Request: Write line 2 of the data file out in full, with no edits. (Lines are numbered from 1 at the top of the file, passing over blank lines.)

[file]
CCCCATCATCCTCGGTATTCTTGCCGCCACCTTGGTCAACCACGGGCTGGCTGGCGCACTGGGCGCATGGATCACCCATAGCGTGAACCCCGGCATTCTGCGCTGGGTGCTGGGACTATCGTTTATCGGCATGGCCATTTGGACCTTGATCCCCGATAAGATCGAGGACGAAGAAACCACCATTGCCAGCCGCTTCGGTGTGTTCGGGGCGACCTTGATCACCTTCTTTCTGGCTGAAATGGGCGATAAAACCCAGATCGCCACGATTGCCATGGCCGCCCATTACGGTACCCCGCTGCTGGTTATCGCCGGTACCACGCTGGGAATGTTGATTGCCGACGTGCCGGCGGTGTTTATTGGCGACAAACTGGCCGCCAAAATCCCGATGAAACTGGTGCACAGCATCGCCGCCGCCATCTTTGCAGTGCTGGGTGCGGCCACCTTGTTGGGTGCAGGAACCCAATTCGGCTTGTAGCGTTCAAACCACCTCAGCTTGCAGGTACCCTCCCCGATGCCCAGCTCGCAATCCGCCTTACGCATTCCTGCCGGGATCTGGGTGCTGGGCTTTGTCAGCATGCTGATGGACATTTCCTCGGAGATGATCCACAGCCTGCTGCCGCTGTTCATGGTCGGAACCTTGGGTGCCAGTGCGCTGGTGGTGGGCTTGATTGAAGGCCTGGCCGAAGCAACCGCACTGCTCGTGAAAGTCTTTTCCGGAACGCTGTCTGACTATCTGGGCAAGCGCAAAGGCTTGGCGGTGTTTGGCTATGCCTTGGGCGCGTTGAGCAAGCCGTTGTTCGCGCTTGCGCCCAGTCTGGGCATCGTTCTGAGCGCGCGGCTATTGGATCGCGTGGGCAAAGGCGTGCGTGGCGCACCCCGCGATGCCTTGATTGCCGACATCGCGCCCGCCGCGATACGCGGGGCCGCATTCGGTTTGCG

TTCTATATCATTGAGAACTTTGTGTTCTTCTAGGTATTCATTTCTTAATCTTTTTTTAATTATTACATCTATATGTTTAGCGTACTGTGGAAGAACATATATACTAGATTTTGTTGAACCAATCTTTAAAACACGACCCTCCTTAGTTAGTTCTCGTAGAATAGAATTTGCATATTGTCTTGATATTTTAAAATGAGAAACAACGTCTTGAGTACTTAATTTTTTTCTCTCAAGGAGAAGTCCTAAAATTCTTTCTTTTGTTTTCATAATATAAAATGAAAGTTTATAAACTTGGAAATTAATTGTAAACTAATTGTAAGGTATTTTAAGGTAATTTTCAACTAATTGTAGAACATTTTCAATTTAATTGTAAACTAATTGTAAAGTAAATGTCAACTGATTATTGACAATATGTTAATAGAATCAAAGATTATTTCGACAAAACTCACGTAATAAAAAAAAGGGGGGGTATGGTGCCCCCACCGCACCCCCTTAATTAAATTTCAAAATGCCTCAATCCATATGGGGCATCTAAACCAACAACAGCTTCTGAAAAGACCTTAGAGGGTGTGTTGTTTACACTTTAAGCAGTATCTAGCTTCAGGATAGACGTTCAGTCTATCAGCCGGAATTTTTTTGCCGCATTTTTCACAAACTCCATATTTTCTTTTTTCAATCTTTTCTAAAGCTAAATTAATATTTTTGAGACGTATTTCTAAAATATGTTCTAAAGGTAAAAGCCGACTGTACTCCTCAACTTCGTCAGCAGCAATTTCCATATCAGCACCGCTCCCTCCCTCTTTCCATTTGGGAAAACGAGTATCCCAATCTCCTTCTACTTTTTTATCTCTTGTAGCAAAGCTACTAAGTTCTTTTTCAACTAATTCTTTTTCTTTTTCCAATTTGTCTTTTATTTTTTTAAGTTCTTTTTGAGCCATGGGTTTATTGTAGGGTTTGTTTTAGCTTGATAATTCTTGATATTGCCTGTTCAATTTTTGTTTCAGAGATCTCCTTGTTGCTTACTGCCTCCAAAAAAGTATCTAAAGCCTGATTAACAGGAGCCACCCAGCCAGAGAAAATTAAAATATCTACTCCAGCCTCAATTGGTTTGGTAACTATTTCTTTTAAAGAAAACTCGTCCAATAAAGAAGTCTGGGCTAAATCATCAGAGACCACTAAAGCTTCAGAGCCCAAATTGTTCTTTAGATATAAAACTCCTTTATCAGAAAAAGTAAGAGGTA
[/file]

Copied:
TTCTATATCATTGAGAACTTTGTGTTCTTCTAGGTATTCATTTCTTAATCTTTTTTTAATTATTACATCTATATGTTTAGCGTACTGTGGAAGAACATATATACTAGATTTTGTTGAACCAATCTTTAAAACACGACCCTCCTTAGTTAGTTCTCGTAGAATAGAATTTGCATATTGTCTTGATATTTTAAAATGAGAAACAACGTCTTGAGTACTTAATTTTTTTCTCTCAAGGAGAAGTCCTAAAATTCTTTCTTTTGTTTTCATAATATAAAATGAAAGTTTATAAACTTGGAAATTAATTGTAAACTAATTGTAAGGTATTTTAAGGTAATTTTCAACTAATTGTAGAACATTTTCAATTTAATTGTAAACTAATTGTAAAGTAAATGTCAACTGATTATTGACAATATGTTAATAGAATCAAAGATTATTTCGACAAAACTCACGTAATAAAAAAAAGGGGGGGTATGGTGCCCCCACCGCACCCCCTTAATTAAATTTCAAAATGCCTCAATCCATATGGGGCATCTAAACCAACAACAGCTTCTGAAAAGACCTTAGAGGGTGTGTTGTTTACACTTTAAGCAGTATCTAGCTTCAGGATAGACGTTCAGTCTATCAGCCGGAATTTTTTTGCCGCATTTTTCACAAACTCCATATTTTCTTTTTTCAATCTTTTCTAAAGCTAAATTAATATTTTTGAGACGTATTTCTAAAATATGTTCTAAAGGTAAAAGCCGACTGTACTCCTCAACTTCGTCAGCAGCAATTTCCATATCAGCACCGCTCCCTCCCTCTTTCCATTTGGGAAAACGAGTATCCCAATCTCCTTCTACTTTTTTATCTCTTGTAGCAAAGCTACTAAGTTCTTTTTCAACTAATTCTTTTTCTTTTTCCAATTTGTCTTTTATTTTTTTAAGTTCTTTTTGAGCCATGGGTTTATTGTAGGGTTTGTTTTAGCTTGATAATTCTTGATATTGCCTGTTCAATTTTTGTTTCAGAGATCTCCTTGTTGCTTACTGCCTCCAAAAAAGTATCTAAAGCCTGATTAACAGGAGCCACCCAGCCAGAGAAAATTAAAATATCTACTCCAGCCTCAATTGGTTTGGTAACTATTTCTTTTAAAGAAAACTCGTCCAATAAAGAAGTCTGGGCTAAATCATCAGAGACCACTAAAGCTTCAGAGCCCAAATTGTTCTTTAGATATAAAACTCCTTTATCAGAAAAAGTAAGAGGTA